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*To*: mathgroup at smc.vnet.net*Subject*: [mg23538] Reply to [mg23530]*From*: "Johannes Ludsteck" <ludsteck at zew.de>*Date*: Sat, 20 May 2000 03:10:17 -0400 (EDT)*Organization*: Zentr. f. Europ. Wirtschaftsforsch*Sender*: owner-wri-mathgroup at wolfram.com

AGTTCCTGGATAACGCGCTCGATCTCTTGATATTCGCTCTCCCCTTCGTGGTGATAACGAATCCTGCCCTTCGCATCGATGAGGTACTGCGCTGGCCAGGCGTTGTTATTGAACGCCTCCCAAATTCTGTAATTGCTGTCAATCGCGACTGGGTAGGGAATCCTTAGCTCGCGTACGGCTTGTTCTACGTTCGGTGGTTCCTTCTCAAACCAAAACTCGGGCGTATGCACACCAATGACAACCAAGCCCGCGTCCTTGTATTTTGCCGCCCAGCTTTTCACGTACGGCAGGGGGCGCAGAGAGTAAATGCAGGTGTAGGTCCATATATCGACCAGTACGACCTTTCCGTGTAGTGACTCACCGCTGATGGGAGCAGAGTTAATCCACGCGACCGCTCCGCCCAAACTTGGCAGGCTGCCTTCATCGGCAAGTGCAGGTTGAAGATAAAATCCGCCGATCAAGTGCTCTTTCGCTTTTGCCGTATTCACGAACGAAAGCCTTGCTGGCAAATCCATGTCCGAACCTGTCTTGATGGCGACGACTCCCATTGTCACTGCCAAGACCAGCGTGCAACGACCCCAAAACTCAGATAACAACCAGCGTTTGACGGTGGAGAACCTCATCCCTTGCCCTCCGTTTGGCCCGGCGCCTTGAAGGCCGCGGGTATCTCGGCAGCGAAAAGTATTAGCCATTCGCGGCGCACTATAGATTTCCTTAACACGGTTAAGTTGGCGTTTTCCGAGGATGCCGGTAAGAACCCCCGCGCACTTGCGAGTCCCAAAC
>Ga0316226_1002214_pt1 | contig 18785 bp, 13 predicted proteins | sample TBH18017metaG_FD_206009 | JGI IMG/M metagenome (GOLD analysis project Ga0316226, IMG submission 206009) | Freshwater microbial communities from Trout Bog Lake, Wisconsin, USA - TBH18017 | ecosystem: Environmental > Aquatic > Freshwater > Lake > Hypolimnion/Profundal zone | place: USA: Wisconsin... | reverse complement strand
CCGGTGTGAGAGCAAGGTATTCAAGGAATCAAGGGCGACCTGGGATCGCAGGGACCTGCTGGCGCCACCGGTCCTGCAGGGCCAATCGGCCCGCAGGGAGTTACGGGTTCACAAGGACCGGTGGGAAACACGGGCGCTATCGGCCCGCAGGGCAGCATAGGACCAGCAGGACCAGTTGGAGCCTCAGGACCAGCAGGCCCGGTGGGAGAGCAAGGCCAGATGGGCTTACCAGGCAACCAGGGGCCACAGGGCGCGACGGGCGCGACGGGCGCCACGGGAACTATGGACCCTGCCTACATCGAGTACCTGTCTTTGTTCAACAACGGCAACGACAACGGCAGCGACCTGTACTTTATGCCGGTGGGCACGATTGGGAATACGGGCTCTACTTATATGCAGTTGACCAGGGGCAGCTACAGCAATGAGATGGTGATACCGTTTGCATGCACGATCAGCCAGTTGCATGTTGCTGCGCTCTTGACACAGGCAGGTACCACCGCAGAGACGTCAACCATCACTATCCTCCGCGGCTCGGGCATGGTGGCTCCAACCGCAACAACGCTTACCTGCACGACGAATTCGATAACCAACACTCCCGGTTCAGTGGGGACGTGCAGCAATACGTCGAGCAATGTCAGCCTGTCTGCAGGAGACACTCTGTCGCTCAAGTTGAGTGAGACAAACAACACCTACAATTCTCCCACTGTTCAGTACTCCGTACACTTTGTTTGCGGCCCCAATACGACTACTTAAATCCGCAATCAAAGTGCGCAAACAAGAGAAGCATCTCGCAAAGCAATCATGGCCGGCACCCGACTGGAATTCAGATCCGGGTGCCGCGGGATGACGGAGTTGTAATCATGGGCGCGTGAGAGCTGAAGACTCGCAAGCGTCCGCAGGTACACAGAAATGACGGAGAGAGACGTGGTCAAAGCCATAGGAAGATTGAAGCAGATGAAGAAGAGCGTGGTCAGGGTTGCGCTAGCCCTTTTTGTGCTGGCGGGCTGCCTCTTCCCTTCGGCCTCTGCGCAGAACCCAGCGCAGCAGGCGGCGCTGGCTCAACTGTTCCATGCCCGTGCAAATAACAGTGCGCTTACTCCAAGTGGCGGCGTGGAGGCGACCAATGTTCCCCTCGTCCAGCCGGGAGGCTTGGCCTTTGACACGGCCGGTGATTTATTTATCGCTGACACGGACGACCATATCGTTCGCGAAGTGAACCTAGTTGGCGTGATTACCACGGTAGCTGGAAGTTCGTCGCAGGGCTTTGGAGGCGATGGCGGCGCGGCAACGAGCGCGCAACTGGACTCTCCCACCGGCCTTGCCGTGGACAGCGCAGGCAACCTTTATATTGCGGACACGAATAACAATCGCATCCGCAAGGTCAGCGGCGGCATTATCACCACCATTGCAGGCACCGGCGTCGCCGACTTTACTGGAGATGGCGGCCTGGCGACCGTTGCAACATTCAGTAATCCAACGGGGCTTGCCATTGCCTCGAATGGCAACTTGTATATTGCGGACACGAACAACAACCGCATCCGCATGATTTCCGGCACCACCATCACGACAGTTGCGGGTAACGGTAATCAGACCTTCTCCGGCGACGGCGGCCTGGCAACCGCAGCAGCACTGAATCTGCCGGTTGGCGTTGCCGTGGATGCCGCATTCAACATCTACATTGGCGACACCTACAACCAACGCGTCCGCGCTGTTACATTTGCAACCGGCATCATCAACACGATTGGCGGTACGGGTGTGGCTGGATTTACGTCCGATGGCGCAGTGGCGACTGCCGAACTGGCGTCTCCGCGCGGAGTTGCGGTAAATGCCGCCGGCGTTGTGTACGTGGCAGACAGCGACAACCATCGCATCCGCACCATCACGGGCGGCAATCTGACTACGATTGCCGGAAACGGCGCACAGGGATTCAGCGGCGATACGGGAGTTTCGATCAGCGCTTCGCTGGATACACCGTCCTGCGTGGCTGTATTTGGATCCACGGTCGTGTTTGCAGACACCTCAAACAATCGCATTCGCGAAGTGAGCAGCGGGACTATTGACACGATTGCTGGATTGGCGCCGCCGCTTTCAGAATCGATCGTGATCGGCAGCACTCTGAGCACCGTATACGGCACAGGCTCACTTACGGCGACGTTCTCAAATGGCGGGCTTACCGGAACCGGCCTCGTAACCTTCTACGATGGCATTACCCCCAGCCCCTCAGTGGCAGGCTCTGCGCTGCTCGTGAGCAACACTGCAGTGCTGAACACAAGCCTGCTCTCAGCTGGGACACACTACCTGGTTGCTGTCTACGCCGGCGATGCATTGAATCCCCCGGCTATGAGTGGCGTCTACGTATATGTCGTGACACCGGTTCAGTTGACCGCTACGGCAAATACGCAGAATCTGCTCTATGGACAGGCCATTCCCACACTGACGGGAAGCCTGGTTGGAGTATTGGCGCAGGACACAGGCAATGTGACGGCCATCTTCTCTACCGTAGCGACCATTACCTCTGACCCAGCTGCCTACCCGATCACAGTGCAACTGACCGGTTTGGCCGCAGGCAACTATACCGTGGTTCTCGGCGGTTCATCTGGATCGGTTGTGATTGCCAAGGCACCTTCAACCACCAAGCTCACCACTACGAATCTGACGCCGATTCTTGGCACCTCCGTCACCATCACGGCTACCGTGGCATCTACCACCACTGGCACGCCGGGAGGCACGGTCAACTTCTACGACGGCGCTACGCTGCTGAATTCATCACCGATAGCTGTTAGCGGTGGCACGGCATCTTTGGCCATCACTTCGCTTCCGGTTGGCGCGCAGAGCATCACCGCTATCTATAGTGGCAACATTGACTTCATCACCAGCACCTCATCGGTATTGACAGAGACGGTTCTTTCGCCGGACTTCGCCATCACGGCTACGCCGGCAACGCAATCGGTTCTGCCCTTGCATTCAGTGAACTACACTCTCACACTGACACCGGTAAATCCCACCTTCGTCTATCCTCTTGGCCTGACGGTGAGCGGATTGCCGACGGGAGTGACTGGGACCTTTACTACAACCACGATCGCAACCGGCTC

Dear Wagner, The solution to you problem is simple if you use Mathematica's standard AddOn Packages, for example <<Statistics`MultiDiscreteStatistics` md=MultinomialDistribution[1,{0.2,0.4,0.1,0.3}] Random[md] {0,1,0,0} N[Apply[Plus, RandomArray[md, 1000]]/1000] {0.209, 0.398, 0.084, 0.309} shows that you get the desired probabilities. Therefore you get an index drawn from the above distribution by typing. Flatten[Position[Random[md], 1]] If you need many repeated draws, you should use RandomArray for efficiency reasons. For example, the following code makes 15 draws: Flatten[Map[Position[#, 1] &, RandomArray[md, 15]]] {3, 4, 4, 1, 2, 2, 2, 4, 3, 2, 2, 4, 4, 2, 4} If you are interested in the algorithm used in the Mathematica Package, just search for <Random[MultinomialDistribution> in the code of the Package. The code there seems at least to be shorter than the code in your Module. If you need a <very> fast implementation, you can speed up this function by substituting the call to Random[BinomialDistribution... inside of Random[MultinomialDistribution] by the code you find there. Hope that helps, Johannes > Howdy everyone, > > I have a list of probabilities (whose sum is 1.0), each associated > with an index. I'd like to randomly choose an index based on those > probabilities. For example, suppose > > m = {0.2, 0.4, 0.1, 0.3} > > which dictates that index 1 should be selected with prob 0.2, index 2 > with prob 0.4, index 3 with prob 0.1, and index 4 with prob 0.3. > > I've already written a function that works, but I think there should > be a simpler, more elegant, and more efficient way of accomplishing > this task. > > Here's my solution: > > randomIndexPick[ m_ ] := > Module[ { r, s }, > r = Random[]; > s = Sort[ Thread[ { m, Range[ Length[m] ] } ] ]; > s = Table[ { Sum[ s[[i, 1]], { i, 1, k } ], s[[k, 2]] }, > { k, 1, Length[m] } ]; > s = Map[ ( { r ¾ First[#], Last[#] } ) &, s ]; > s = Select[ s, ( First[#] ) & ]; > Return[ s[[1, 2]] ] ]; > > Table[ randomIndexPick[ {0.2, 0.4, 0.1, 0.3} ], {20} ] > > {4, 4, 1, 2, 2, 4, 4, 1, 4, 4, 2, 3, 1, 2, 2, 2, 4, 3, 2, 3} > > Does anybody have a better solution? > > Thanks! > Wagner Johannes Ludsteck Centre for European Economic Research (ZEW) Department of Labour Economics, Human Resources and Social Policy Phone (+49)(0)621/1235-157 Fax (+49)(0)621/1235-225 P.O.Box 103443 D-68034 Mannheim GERMANY Email: ludsteck at zew.de